In the past two months, I discovered more cooking blogs than I ever imagined existed. I've read entries, apprenticing myself to bloggers who particularly moved me and trying to incorporate elements of their style into my own entries. I've poured over food photography pictures and experimented with angles and light and backgrounds (in some beginning ways).
I've commented on blogs every day. Some days dozens. I realize that I can't expect people to comment on my work if I never post my thoughts on their entries.
And I've been overwhelmed and blown away by the rich community that exists among food bloggers. Bloggers in the same city hold potlucks and get together to share favorite dishes. They honestly publicize their failures, in ways that help others to learn. They cook through cookbooks together, sharing tips and tricks and rejoicing in successes. They challenge each other to try daring new recipes and new cuisines.
|The tofu really takes on the spice blend as it simmers in the pan.|
And sometimes, they even cook the same recipe at the same time and tweet about the experience! Kayte from Grandma's Kitchen Table invited me to join with her and several other bloggers (Leslie, Margaret, Peggy and Abby). We simultaneously prepared an Indian dinner in kitchens around the country. I tweeted more than I ever have before in my life. I cooked with tofu, which I rarely do, and enjoyed a delicious meal. Best of all, I felt the companionship when I sat down to dinner that Tuesday night.
Indian Spiced Tofu
adapted from Bal Arneson (Visit the link for a chicken version of the dish)
I pressed my tofu in between clean dish towels. I put a plate on top to weigh it down, and I let the liquid drain out of it for about 30 minutes. I changed the dish towel a few times because a lot of water drained out! Bal recommended serving the dish with rice or roti. I had fresh bread on hand, so I served it with a slice of that. The spices are strong in the tofu, so it's nice to have something more mild to balance it out.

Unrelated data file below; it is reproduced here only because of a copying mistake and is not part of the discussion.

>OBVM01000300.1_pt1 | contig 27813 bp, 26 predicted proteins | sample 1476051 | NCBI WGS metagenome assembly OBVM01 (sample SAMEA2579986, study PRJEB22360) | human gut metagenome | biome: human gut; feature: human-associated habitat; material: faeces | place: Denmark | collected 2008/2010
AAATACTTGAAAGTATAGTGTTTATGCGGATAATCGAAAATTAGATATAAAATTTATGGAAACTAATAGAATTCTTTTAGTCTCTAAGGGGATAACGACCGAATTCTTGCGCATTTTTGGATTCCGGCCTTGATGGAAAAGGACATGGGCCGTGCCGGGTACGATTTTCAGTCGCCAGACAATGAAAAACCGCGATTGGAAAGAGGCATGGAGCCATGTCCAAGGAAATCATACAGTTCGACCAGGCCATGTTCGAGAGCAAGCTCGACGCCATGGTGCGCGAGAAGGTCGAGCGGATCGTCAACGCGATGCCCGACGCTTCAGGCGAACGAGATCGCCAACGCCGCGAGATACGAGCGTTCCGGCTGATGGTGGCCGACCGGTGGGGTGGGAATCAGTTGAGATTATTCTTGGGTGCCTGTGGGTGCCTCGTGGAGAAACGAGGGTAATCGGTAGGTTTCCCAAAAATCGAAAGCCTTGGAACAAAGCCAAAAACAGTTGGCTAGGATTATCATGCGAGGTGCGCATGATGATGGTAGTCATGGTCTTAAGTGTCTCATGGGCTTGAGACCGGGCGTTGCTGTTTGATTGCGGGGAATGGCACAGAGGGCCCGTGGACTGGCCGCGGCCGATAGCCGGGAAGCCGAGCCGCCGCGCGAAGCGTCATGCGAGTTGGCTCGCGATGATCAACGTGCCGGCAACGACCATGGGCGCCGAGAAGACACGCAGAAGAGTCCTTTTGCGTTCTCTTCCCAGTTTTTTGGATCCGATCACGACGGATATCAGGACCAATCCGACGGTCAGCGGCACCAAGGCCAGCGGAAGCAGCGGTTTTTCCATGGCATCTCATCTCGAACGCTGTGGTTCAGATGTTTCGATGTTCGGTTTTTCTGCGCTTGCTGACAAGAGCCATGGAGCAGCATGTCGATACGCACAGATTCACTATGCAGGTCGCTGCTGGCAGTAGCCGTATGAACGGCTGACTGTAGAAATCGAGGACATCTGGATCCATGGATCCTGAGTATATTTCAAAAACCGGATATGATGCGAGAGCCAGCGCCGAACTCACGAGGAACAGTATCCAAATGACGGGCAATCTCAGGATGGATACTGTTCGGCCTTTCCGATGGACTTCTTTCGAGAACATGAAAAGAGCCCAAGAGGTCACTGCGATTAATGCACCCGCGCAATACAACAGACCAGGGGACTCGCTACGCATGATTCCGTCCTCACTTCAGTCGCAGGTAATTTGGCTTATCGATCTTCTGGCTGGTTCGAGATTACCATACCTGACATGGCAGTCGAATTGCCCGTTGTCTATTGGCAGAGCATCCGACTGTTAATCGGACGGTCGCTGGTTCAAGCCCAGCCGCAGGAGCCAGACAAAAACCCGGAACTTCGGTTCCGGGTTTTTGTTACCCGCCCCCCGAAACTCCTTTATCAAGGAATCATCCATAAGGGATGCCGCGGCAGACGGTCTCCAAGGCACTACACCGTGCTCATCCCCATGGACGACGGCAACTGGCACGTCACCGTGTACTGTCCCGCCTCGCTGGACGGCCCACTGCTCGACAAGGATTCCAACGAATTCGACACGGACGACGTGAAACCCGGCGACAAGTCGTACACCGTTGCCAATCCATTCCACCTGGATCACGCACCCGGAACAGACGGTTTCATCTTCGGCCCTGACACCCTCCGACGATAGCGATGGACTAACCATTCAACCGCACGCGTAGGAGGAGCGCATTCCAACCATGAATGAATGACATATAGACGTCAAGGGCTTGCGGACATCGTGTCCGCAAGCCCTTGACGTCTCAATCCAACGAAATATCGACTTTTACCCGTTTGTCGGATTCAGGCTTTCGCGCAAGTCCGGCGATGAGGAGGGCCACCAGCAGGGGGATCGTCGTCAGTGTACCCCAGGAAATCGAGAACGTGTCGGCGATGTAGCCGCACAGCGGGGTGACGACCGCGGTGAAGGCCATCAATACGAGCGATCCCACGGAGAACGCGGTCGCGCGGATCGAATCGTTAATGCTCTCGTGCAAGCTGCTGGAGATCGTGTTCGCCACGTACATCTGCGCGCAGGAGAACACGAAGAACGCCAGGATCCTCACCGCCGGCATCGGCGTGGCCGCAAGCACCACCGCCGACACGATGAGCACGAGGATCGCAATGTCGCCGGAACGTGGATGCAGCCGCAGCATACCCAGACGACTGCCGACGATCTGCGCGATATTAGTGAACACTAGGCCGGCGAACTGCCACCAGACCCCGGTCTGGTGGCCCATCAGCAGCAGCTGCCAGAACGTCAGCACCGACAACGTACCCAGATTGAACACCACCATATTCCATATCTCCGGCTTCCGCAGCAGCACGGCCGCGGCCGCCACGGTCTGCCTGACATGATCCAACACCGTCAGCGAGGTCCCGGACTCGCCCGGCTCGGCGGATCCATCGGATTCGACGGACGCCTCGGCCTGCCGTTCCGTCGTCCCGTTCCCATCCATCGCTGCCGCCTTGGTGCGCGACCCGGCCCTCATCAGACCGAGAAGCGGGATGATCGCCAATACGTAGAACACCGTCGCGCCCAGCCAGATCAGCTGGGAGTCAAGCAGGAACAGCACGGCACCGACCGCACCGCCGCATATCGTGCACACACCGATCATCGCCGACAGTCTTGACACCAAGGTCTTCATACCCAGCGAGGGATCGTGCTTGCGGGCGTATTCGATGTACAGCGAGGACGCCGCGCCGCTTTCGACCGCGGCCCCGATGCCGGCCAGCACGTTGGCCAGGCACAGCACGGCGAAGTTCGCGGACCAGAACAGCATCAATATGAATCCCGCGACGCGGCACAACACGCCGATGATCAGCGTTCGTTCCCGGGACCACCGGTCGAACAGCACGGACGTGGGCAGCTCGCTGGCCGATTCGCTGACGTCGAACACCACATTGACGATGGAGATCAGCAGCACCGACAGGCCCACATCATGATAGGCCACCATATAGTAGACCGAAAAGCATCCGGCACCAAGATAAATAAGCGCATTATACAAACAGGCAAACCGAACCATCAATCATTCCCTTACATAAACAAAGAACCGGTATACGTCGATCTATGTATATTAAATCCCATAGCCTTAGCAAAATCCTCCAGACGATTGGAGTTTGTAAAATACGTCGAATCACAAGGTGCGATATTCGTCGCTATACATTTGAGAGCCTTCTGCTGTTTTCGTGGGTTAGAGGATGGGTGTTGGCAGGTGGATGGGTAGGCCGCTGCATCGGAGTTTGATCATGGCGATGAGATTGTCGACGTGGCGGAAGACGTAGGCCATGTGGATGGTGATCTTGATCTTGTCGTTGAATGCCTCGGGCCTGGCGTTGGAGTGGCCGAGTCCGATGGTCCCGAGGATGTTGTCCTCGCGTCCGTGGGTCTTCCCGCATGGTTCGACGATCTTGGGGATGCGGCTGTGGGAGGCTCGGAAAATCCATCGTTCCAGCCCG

This dish cooks very quickly. I took inspiration from Peter Reinhart. I made a mise en place and ensured I had my ingredients chopped, arranged and ready to go before I started cooking.
1 package extra-firm tofu, pressed
2 tablespoons olive oil
1 small onion, chopped (I substituted three green onions and two shallots, what I had on hand)
2 tablespoons fresh chopped garlic
1 1/2 teaspoons powdered ginger
1 teaspoon vegetable broth concentrate (or tomato paste, 2 tablespoons, if you have it on hand)
1 tablespoon brown sugar
1 teaspoon red chili flakes
1 teaspoon turmeric
1 teaspoon salt
1 teaspoon ground cumin
1 tablespoon garam masala (or comparable spice mixture)
1/4 cup yogurt (I used Greek yogurt)
1/2 cup water
Cut the tofu into 1-inch cubes. Prepare spice combinations in small bowls and set aside.
Heat a large skillet over medium-high heat, and add the oil. When the oil is hot, add the onion, garlic and ginger powder, and cook for 4 minutes, stirring regularly, until the onion is golden.
Add the vegetable stock (or tomato paste, if using), brown sugar, ground cumin, garam masala, red chili flakes, turmeric and salt, and cook for 2 minutes.
Add the cubed tofu, and stir well to coat. Add the yogurt and water and cook, stirring regularly until the tofu is heated through. I left mine go about 8 minutes.